A sluggish December failed to derail the U.S. auto industry’s best year since 2007, as sales of Ford Motor Co.’s Fusion surged to a record, Chrysler Group LLC posted its 45th straight month of sales increases and General Motors Co.’s Cadillac cars soared 48 percent.
While cold and nasty weather on the East Coast and Midwest last month slowed GM’s sales gains for the year and left its top U.S. market share little changed for 2013, Ford boosted the second-largest share to 15.9 percent from 15.5 percent and Chrysler increased its No. 4 market share to 11.5 percent from 11.4 percent. The three Detroit-area automakers came within about one-20th of a percentage point of posting market share gains in the same year for the first time since 1988, according to data compiled by Bloomberg.
With U.S. automakers now boasting successful brands as diverse as Chrysler Group’s value line and GM’s Cadillac luxury marque, Detroit’s car companies ended 2013 in a position that would have seemed unfathomable just five years ago, when GM and Chrysler headed toward government-backed bankruptcies and Ford, using money borrowed from mortgaging its Blue Oval, struggled to restructure itself amid the longest recession since the Great Depression.
Getting their financial houses in order and fielding attractive cars such as Ford’s Fusion has freed the Detroit Three from the longtime bind of choosing between volume or charging enough for their cars to earn profits on them, Bloomberg Industries’ Kevin Tynan said.
Each of the automakers boosted the average selling prices of their vehicles in 2013 amid a U.S. auto market now poised for a fifth consecutive year of expansion in 2014.
Kurt McNeil, GM’s vice president of U.S. sales operation, for example, said his company’s average transaction prices “are now the highest in GM’s history,” after introducing 18 new or refreshed vehicles last year. GM is putting more emphasis on retail sales rather than discounted models for bulk buyers.
“All of this new product is going to flow into a market that has plenty of room to grow,” he said. “Things continue to fall into place from an economic standpoint, especially in the last month or two.”
Automakers’ sales have been of “much better quality” than before the recession that ended in 2009, John Casesa, senior managing director at Guggenheim Partners LLC, said yesterday in a Bloomberg Radio interview.
The industry used to exceed 16 million sales per year “only by way of very heavy incentives to get people to buy cars,” Casesa said. “Today, incentives are much lower, the industry has cut capacity and we’re selling 16 million units at very profitable prices. So we’ve got a much healthier industry.”
The improvements come as GM begins its first year free of U.S. government ownership, Chrysler merges with Fiat SpA and Ford likely enters a new generation of leadership.
“New-car sales in 2013 represent a 50 percent increase from the depths of the recession just a few years ago,” Karl Brauer, a senior analyst for Kelley Blue Book, said in an e-mail statement. “Several factors are behind this growth including unprecedented pent-up demand, relatively easy access to credit and a growing, stable economy. If these factors remain in place for 2014, car sales should continue to rise.”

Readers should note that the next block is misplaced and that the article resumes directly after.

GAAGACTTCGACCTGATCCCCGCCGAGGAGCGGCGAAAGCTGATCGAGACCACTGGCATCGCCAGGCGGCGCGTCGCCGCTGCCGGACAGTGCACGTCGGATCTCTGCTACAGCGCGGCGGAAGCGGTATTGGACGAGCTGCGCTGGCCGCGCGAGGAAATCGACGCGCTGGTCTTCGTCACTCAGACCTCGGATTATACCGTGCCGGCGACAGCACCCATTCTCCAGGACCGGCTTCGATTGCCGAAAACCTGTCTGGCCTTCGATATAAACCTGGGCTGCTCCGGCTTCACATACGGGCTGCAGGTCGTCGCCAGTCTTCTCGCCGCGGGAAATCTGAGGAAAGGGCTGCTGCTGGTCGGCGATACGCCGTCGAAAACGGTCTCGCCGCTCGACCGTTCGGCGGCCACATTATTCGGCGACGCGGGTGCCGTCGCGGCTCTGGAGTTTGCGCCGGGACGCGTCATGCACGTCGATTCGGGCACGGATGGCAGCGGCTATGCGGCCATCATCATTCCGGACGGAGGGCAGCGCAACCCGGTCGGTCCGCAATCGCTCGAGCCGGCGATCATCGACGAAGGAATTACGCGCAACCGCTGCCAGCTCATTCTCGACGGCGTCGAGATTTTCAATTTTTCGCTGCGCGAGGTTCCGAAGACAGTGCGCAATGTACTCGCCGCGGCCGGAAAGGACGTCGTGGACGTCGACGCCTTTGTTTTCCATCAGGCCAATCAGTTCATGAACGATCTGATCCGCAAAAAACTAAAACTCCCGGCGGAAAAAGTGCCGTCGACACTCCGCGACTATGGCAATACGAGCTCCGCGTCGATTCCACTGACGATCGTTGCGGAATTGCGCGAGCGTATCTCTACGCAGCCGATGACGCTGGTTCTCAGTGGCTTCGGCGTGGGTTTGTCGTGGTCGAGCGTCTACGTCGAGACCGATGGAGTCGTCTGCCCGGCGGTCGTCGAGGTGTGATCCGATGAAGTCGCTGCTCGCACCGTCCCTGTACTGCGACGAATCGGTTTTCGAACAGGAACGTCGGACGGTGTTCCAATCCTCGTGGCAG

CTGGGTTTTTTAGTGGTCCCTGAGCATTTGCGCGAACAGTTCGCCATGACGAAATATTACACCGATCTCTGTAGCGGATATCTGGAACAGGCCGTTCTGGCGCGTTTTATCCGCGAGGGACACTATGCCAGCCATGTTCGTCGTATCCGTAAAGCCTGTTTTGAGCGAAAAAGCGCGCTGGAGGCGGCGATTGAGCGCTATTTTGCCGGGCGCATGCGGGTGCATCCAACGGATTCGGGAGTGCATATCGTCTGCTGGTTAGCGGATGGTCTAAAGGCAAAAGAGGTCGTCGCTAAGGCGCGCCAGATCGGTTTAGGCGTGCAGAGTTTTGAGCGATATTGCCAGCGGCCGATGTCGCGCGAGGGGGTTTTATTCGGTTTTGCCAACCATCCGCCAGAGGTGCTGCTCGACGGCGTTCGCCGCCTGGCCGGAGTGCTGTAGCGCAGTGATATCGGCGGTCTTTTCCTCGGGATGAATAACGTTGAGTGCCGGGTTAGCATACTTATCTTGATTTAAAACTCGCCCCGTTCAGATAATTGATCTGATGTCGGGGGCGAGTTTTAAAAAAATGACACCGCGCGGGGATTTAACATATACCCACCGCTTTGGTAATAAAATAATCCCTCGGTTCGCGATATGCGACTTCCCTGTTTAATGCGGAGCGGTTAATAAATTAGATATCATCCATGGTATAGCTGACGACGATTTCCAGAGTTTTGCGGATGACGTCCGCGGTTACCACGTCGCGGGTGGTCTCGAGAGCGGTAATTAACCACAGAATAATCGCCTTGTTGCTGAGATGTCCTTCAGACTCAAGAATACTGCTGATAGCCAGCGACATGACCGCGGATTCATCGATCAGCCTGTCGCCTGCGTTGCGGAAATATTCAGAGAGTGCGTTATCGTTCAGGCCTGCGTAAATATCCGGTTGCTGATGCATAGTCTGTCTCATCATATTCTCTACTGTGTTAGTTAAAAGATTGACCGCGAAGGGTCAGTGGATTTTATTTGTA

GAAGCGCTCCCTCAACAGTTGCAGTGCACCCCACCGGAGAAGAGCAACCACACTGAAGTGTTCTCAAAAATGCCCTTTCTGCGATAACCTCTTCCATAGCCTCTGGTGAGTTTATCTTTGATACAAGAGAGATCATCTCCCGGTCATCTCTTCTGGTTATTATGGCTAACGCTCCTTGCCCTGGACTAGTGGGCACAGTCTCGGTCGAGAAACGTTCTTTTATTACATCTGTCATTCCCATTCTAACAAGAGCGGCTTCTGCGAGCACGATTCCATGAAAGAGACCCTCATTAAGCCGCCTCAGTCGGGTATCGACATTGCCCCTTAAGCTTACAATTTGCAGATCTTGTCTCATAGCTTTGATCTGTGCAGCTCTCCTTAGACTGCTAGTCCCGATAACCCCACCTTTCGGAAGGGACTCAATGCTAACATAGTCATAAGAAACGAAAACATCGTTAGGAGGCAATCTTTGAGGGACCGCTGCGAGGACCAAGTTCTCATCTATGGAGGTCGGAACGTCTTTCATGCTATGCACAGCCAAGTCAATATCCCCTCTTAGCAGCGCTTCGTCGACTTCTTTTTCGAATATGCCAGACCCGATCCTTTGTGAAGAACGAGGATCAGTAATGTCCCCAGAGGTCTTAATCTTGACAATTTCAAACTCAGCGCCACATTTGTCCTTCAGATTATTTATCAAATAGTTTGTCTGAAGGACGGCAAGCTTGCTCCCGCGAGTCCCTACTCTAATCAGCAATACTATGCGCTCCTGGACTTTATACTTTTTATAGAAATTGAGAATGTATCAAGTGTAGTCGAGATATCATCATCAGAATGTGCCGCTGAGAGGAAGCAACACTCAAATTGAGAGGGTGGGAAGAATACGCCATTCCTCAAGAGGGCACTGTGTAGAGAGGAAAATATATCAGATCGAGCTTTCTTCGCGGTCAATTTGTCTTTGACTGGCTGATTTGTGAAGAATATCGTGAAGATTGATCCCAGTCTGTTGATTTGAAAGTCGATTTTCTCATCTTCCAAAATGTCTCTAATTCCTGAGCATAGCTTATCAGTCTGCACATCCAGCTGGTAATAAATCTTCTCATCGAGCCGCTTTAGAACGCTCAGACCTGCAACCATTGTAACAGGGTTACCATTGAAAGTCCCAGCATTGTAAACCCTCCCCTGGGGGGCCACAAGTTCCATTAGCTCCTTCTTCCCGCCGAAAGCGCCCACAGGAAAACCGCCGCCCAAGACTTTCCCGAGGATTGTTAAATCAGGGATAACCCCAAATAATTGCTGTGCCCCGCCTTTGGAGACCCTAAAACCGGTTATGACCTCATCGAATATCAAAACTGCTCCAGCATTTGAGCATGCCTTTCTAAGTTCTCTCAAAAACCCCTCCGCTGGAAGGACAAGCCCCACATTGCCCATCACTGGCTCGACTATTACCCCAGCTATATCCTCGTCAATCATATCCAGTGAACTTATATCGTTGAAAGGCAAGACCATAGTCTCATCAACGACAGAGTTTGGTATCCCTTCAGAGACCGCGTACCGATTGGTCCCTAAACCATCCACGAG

U.S. auto sales industrywide increased 7.6 percent in 2013 to 15.6 million. Sales in December fell short of analysts’ estimates as cold weather may have kept buyers from dealers’ lots. Industrywide sales in December rose 0.3 percent to 1.36 million, compared with the average of nine estimates in a survey by Bloomberg News for a 3.8 percent rise.
The sales pace for the month, adjusted for seasonal trends, was 15.4 million, missing the 15.8 million average of analysts’ estimates. The December pace compared with 15.2 million a year earlier and 16.4 million in November, the fastest since February 2007, according to researcher Autodata Corp.
“The sales pace at the beginning of the month was slower than expected as a lot of places were hit by bad weather,” Michelle Krebs, an auto analyst with researcher Edmunds.com, said yesterday in an interview. “Dealers thought sales would come in bigger than usual in that last week of the month and it turned out the weather wasn’t so great then, either.”
All of the biggest automakers in the U.S. missed analysts’ estimates, including GM, which fell 6.3 percent in December, trailing analysts average projection for an increase of 1.5 percent, which would likely have given the automaker a slight market share gain for the year. GM also said it will stop holding regular monthly conference calls to review U.S. sales.
GM’s December sales were bolstered by the Chevrolet Malibu, which rose 33 percent to 15,493 deliveries, and Impala, which increased 10 percent to 10,633. Sales of the Chevrolet Silverado pickup dropped 16 percent to 42,593. For the year, GM sales rose 7.3 percent to 2.8 million.
Ford’s F-Series pickup line was the top-selling vehicle for the 32nd consecutive year, with deliveries climbing 18 percent to 763,402. Silverado sales for the year rose 15 percent to 480,414 and Chrysler’s Ram trucks gained 21 percent to 355,673.